Cousin Martha ignored the reptile and walked right up to the counter to ask for directions. “Quilt shop? What is a quilt shop?” they were asked. “There is a store that sells knick knacks and stuff on the other side of town…across Main Street. Maybe that’s the one you mean.”

“We have to walk that way anyway to get back to the car Auntie.” Martha commented. Out the door they went and down the street through the crowds of bikers. They walked past all the tents, down past the taverns and across Main Street. Just as it looked like they were running out of town…just as they were about to turn around…Aunt Gertie spotted a bright quilt is a small picture window. “That must be it! Over there Martha!” Gertie commented.

There are few things to match the thrill of a finding a new quilt shop. The promise of new fabrics, patterns and embellishments is sure to give every quilter goose bumps. Every quilt shop takes on some of the personality of the owner and employees. They choose the fabrics and patterns to make up a very individual offering. While quilter’s buy fabric and patterns, thread and embellishments to create marvelous quilts, table runners and throws, they also buy dreams. Most quilters have a closet full of fabric that holds dreams of quilts. Regardless of what the fabric closet at home contains, new fabric beckons with the promise of something even more beautiful than anything imagined before.

Aunt Gertie and Cousin Martha hurried across the street. They heard the angels singing as they opened the door.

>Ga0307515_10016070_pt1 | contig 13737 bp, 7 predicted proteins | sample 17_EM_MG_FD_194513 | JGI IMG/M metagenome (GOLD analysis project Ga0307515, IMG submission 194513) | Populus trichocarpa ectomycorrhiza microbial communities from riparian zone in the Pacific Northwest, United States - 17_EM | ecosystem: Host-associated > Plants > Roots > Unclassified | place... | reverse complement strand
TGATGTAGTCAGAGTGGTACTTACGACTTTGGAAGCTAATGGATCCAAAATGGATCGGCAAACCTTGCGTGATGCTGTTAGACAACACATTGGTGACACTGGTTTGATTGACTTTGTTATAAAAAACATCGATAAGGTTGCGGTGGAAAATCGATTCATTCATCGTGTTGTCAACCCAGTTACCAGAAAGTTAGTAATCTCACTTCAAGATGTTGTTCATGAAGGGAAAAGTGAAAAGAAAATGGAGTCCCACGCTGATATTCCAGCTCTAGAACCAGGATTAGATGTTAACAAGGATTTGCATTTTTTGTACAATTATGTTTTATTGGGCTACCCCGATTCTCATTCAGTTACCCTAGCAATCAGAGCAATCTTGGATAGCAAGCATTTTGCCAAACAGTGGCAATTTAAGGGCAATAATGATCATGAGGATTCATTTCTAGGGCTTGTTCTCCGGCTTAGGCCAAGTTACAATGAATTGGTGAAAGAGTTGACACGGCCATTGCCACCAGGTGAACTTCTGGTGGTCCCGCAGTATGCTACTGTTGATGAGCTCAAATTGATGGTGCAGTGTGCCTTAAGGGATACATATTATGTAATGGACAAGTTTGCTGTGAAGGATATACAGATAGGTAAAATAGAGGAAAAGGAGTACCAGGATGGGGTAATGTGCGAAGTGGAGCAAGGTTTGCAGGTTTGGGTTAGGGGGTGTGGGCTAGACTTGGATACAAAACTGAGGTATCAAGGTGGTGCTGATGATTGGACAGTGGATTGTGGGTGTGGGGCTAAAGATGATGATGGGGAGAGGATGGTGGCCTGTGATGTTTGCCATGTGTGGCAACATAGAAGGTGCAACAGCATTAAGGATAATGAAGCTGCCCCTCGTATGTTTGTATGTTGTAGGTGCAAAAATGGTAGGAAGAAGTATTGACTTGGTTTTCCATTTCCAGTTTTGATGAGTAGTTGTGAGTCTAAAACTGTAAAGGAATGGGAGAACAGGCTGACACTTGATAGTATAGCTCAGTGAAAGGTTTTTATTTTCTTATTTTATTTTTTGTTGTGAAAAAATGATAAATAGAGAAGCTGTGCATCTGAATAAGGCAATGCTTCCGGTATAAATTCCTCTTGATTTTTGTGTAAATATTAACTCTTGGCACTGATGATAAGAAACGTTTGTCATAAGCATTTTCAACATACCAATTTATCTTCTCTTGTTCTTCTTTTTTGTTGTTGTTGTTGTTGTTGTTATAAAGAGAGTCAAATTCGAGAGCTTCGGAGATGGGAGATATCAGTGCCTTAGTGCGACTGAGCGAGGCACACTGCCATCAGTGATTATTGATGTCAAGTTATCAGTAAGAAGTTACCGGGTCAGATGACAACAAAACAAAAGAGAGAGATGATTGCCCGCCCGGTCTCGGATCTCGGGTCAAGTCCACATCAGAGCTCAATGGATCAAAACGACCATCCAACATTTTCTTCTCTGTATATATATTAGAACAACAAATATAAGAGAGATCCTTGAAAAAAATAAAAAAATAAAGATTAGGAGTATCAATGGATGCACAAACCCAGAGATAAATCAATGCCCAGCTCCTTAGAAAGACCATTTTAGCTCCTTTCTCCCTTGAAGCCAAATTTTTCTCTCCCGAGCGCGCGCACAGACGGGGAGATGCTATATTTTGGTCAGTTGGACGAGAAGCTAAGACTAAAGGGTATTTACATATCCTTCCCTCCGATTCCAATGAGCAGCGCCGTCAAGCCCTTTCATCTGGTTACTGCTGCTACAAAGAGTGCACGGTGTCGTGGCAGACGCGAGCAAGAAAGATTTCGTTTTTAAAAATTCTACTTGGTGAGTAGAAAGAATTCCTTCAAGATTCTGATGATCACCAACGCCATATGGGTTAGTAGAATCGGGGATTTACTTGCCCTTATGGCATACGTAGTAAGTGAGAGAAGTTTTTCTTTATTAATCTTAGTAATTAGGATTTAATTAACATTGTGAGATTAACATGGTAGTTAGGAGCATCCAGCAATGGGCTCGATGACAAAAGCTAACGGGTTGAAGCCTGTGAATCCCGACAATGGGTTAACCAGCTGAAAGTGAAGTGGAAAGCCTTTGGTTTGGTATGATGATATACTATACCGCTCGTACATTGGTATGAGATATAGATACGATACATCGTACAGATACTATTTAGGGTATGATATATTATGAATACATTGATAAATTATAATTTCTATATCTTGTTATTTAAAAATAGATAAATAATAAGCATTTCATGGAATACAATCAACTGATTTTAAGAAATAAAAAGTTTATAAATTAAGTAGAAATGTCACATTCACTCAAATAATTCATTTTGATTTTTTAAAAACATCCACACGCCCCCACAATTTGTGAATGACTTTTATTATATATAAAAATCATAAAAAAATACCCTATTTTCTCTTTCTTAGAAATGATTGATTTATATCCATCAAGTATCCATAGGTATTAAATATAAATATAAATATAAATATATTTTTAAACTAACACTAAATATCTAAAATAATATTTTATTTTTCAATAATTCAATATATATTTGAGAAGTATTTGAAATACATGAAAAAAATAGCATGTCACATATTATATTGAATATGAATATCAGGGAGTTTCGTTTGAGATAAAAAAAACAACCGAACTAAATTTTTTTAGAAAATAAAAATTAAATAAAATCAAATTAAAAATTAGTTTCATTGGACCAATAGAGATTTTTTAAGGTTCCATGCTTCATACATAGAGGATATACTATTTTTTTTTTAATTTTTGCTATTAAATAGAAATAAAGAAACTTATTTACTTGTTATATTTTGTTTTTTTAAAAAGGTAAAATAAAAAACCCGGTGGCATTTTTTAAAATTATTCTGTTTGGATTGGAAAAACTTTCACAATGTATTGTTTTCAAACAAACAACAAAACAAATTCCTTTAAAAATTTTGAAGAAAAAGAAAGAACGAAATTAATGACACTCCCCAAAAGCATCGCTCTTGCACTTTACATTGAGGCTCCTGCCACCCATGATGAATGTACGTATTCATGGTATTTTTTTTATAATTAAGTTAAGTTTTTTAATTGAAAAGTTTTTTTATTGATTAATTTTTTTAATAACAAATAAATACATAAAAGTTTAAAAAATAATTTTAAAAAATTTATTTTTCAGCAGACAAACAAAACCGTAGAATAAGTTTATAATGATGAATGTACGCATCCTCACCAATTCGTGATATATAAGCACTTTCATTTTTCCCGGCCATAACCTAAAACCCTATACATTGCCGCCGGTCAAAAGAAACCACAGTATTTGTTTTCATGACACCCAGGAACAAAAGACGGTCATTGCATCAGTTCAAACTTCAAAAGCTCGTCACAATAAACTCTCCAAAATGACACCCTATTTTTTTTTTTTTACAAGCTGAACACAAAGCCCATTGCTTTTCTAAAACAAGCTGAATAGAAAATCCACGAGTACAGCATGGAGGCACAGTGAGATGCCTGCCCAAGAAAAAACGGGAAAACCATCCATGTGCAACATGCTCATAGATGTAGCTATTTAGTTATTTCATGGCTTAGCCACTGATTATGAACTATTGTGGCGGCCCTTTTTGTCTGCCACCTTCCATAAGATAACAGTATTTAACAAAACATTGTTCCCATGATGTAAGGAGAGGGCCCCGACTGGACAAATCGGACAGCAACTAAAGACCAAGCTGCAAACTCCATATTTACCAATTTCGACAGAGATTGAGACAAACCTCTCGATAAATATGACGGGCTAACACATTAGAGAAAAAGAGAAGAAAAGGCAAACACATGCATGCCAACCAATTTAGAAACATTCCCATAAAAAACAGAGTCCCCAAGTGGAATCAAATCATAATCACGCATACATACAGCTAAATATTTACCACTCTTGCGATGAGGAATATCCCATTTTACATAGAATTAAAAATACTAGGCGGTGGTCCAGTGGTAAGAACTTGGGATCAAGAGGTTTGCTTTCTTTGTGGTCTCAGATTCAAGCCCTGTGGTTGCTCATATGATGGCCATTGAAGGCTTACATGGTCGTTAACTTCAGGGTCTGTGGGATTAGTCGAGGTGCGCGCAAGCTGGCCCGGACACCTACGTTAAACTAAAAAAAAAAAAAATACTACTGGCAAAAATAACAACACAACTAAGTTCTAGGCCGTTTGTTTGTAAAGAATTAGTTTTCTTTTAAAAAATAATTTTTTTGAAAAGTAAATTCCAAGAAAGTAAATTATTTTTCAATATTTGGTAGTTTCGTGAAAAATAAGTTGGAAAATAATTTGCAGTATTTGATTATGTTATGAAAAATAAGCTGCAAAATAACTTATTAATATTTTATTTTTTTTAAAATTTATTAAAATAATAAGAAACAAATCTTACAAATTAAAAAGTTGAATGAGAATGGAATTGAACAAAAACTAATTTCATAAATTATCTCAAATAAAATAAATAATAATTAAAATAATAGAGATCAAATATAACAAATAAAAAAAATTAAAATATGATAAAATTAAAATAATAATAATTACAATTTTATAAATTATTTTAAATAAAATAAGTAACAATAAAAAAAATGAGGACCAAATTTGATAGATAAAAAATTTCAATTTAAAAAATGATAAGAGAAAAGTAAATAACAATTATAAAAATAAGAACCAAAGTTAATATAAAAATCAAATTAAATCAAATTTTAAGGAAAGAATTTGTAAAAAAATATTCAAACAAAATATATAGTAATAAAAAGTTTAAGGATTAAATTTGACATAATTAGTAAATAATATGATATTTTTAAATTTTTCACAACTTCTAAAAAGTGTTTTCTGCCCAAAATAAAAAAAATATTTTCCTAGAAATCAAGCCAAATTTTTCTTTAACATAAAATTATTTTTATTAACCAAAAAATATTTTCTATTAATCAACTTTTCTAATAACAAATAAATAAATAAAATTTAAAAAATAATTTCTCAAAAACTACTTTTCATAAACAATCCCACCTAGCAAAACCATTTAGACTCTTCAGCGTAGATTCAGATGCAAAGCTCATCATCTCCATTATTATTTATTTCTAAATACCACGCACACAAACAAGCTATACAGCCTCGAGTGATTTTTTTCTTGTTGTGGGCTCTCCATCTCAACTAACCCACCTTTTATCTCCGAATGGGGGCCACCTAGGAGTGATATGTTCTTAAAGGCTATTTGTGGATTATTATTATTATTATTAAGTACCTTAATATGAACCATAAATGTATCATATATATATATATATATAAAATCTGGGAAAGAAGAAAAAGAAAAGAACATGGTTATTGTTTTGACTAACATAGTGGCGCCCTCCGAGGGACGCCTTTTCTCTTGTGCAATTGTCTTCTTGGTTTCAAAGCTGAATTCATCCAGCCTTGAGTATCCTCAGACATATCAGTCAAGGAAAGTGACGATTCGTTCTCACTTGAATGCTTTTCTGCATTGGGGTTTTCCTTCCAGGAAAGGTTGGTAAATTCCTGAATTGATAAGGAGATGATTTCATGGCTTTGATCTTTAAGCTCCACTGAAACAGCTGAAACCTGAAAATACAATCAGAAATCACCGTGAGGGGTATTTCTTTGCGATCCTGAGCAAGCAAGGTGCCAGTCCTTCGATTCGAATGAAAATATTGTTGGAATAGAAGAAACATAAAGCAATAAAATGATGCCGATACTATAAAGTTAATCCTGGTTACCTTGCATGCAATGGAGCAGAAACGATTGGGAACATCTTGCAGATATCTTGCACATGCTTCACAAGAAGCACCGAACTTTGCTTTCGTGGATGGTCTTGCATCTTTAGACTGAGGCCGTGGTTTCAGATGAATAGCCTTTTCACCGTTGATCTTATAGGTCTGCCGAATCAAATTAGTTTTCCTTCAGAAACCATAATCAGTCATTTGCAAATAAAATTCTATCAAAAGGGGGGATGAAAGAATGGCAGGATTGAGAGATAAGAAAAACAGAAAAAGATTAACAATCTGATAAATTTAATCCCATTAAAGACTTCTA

Wednesday, February 16, 2011

Road Trip!

Aunt Gertie was feeling like Spring would never come. The winter had been colder than usual with more snow than even she ever remembered. She gazed at the calendar, wishing February would turn to March, when it occurred to her. Daytona Bike Week was right around the corner! That was the perfect excuse for a road trip! “Cousin Martha!” Aunt Gertie called across the way. “Pack your bags. We’re going for a drive!”

Now as you can imagine, this was no ordinary road trip. Normally Aunt Gertie and Uncle Happy would load up their motorcycles, hop on and head south, but it was still snowing! And Uncle Happy was on the road working. This would be a girl’s only trip in the car. Cousin Martha hurried next door to help pour over the maps and discuss all the stops they would make along the way. The route to Daytona had been traveled many times. There were many favorite quilt shops along the way. In the end they decided to get to the warmer weather as quickly as they could. Maybe all the snow would melt before they returned.

With the car packed and the Dytona hotel address loaded into the GPS, Aunt Gertie and Cousin Martha were off on another adventure. Cousin Martha had loaded their MP3 player with Jimmy Buffet and other summer songs. The sun peeked out from behind the clouds as they pulled out of the driveway early the next morning. It was going to be a great trip!

They had decided to drive straight through. The weather definitely showed signs of improvement as they motored south. It was in the 60’s by the time they reached Georgia. Aunt Gertie put away her boots and put on sandals at the rest stop. She had had enough of the cold. Shorts and a sweatshirt was the perfect attire.

Cousin Martha had been contemplating a new quilt design to reflect the theme of their trip. She had made an applique quilt with flames in the past. The quilting had also been flames. Cousin Martha was looking for a design with more impact this time. She playing with the idea of piecing the flames as the weather grew warmer and the number of motorcycles on the highway grew. This quilt was much more complicated that most of the quilts Aunt Gertie and Cousin Martha worked on. Cousin Martha drew out the flames on paper to use as a pattern. She carefully numbered the pieces and placed hash marks that would allow the pieces to be to properly aligned as they were sewn together. They would transfer the drawings to freezer paper and cut out each piece. These freezer paper patterns could then be ironed onto the back of the red, orange and yellow flame fabrics.